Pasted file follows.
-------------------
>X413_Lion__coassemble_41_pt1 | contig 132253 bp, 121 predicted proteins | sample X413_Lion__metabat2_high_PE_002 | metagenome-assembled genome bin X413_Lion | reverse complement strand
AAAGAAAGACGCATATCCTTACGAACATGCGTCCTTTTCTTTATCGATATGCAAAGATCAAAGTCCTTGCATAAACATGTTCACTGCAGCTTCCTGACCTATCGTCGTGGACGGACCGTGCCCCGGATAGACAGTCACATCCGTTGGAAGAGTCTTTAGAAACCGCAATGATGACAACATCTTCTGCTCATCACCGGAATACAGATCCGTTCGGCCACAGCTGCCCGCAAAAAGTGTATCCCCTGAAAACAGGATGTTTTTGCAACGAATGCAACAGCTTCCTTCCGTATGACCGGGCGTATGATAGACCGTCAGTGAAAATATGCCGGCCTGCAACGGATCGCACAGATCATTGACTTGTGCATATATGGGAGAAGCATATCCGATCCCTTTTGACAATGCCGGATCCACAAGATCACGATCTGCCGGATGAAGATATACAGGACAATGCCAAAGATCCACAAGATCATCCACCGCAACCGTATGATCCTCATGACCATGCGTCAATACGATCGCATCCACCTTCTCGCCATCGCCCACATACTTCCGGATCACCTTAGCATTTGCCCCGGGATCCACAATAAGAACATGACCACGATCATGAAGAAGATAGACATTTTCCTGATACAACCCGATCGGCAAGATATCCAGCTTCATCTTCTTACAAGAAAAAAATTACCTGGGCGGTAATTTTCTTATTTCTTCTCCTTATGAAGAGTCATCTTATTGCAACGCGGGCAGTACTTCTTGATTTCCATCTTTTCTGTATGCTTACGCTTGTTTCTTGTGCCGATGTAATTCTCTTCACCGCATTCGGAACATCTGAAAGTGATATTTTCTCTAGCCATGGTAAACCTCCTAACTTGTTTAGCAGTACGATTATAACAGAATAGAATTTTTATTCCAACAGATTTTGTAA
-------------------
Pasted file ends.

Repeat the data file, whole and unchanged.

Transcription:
>X413_Lion__coassemble_41_pt1 | contig 132253 bp, 121 predicted proteins | sample X413_Lion__metabat2_high_PE_002 | metagenome-assembled genome bin X413_Lion | reverse complement strand
AAAGAAAGACGCATATCCTTACGAACATGCGTCCTTTTCTTTATCGATATGCAAAGATCAAAGTCCTTGCATAAACATGTTCACTGCAGCTTCCTGACCTATCGTCGTGGACGGACCGTGCCCCGGATAGACAGTCACATCCGTTGGAAGAGTCTTTAGAAACCGCAATGATGACAACATCTTCTGCTCATCACCGGAATACAGATCCGTTCGGCCACAGCTGCCCGCAAAAAGTGTATCCCCTGAAAACAGGATGTTTTTGCAACGAATGCAACAGCTTCCTTCCGTATGACCGGGCGTATGATAGACCGTCAGTGAAAATATGCCGGCCTGCAACGGATCGCACAGATCATTGACTTGTGCATATATGGGAGAAGCATATCCGATCCCTTTTGACAATGCCGGATCCACAAGATCACGATCTGCCGGATGAAGATATACAGGACAATGCCAAAGATCCACAAGATCATCCACCGCAACCGTATGATCCTCATGACCATGCGTCAATACGATCGCATCCACCTTCTCGCCATCGCCCACATACTTCCGGATCACCTTAGCATTTGCCCCGGGATCCACAATAAGAACATGACCACGATCATGAAGAAGATAGACATTTTCCTGATACAACCCGATCGGCAAGATATCCAGCTTCATCTTCTTACAAGAAAAAAATTACCTGGGCGGTAATTTTCTTATTTCTTCTCCTTATGAAGAGTCATCTTATTGCAACGCGGGCAGTACTTCTTGATTTCCATCTTTTCTGTATGCTTACGCTTGTTTCTTGTGCCGATGTAATTCTCTTCACCGCATTCGGAACATCTGAAAGTGATATTTTCTCTAGCCATGGTAAACCTCCTAACTTGTTTAGCAGTACGATTATAACAGAATAGAATTTTTATTCCAACAGATTTTGTAA